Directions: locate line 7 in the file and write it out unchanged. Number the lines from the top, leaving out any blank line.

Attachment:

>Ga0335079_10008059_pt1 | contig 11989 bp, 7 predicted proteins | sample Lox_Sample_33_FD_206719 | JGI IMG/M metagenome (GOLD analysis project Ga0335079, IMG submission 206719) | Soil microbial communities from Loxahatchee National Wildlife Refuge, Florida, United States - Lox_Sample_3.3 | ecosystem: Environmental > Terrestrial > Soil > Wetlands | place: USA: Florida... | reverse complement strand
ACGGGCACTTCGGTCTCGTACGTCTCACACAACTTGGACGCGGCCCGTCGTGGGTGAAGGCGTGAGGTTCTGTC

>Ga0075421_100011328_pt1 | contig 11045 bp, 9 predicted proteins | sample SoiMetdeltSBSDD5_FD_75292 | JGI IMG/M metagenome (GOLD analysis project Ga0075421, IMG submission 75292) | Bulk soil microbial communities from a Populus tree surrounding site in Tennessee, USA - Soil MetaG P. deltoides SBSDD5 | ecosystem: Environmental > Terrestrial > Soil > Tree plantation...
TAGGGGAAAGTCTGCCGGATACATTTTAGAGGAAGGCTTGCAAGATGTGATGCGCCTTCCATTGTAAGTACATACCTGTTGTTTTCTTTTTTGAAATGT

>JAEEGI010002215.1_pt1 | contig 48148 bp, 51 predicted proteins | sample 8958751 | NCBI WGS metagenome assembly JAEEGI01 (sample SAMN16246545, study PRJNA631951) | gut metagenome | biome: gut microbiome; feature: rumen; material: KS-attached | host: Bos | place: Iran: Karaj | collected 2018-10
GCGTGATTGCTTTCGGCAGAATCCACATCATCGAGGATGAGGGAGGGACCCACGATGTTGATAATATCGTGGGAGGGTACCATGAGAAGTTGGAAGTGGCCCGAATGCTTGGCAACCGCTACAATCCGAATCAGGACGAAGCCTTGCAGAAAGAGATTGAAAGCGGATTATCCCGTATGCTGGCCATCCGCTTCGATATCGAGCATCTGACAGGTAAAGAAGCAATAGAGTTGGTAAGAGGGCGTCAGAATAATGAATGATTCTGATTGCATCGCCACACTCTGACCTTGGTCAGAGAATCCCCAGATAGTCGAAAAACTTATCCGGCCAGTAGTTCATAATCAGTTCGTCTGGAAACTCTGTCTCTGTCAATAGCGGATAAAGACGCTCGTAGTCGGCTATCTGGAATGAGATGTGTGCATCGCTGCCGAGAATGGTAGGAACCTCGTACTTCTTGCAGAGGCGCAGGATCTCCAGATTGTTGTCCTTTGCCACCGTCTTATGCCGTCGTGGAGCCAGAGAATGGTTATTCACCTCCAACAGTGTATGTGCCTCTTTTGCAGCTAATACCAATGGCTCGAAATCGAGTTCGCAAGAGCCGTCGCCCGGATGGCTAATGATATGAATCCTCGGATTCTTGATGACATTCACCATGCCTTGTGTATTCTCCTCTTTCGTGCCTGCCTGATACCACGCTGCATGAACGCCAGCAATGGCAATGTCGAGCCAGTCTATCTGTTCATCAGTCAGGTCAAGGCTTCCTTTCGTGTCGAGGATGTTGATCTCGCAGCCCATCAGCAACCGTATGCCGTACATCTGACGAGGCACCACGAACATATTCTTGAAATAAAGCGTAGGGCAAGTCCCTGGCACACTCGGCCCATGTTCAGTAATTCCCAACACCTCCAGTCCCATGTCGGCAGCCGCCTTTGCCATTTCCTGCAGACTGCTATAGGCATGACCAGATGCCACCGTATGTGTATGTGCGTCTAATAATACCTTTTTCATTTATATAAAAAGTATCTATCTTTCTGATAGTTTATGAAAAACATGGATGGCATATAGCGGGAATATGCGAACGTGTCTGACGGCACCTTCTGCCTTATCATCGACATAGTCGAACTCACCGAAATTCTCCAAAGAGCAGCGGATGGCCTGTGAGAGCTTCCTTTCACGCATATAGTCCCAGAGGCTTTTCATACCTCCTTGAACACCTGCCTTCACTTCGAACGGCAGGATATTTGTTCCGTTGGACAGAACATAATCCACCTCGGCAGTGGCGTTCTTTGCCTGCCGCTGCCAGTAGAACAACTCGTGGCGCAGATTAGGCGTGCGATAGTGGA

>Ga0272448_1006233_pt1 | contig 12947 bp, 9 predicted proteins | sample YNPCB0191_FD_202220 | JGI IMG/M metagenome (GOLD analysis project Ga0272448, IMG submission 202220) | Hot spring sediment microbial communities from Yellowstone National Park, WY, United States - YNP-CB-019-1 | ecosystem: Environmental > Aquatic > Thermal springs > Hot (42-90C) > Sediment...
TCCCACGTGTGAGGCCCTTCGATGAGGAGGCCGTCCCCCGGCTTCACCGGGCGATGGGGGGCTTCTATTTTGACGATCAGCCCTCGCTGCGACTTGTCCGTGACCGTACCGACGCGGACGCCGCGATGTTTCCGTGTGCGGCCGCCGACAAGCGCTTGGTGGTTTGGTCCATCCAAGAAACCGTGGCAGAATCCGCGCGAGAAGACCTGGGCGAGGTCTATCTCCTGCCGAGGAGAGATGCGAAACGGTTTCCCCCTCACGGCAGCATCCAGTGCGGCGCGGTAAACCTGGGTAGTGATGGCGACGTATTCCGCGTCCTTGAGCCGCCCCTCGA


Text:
>Ga0272448_1006233_pt1 | contig 12947 bp, 9 predicted proteins | sample YNPCB0191_FD_202220 | JGI IMG/M metagenome (GOLD analysis project Ga0272448, IMG submission 202220) | Hot spring sediment microbial communities from Yellowstone National Park, WY, United States - YNP-CB-019-1 | ecosystem: Environmental > Aquatic > Thermal springs > Hot (42-90C) > Sediment...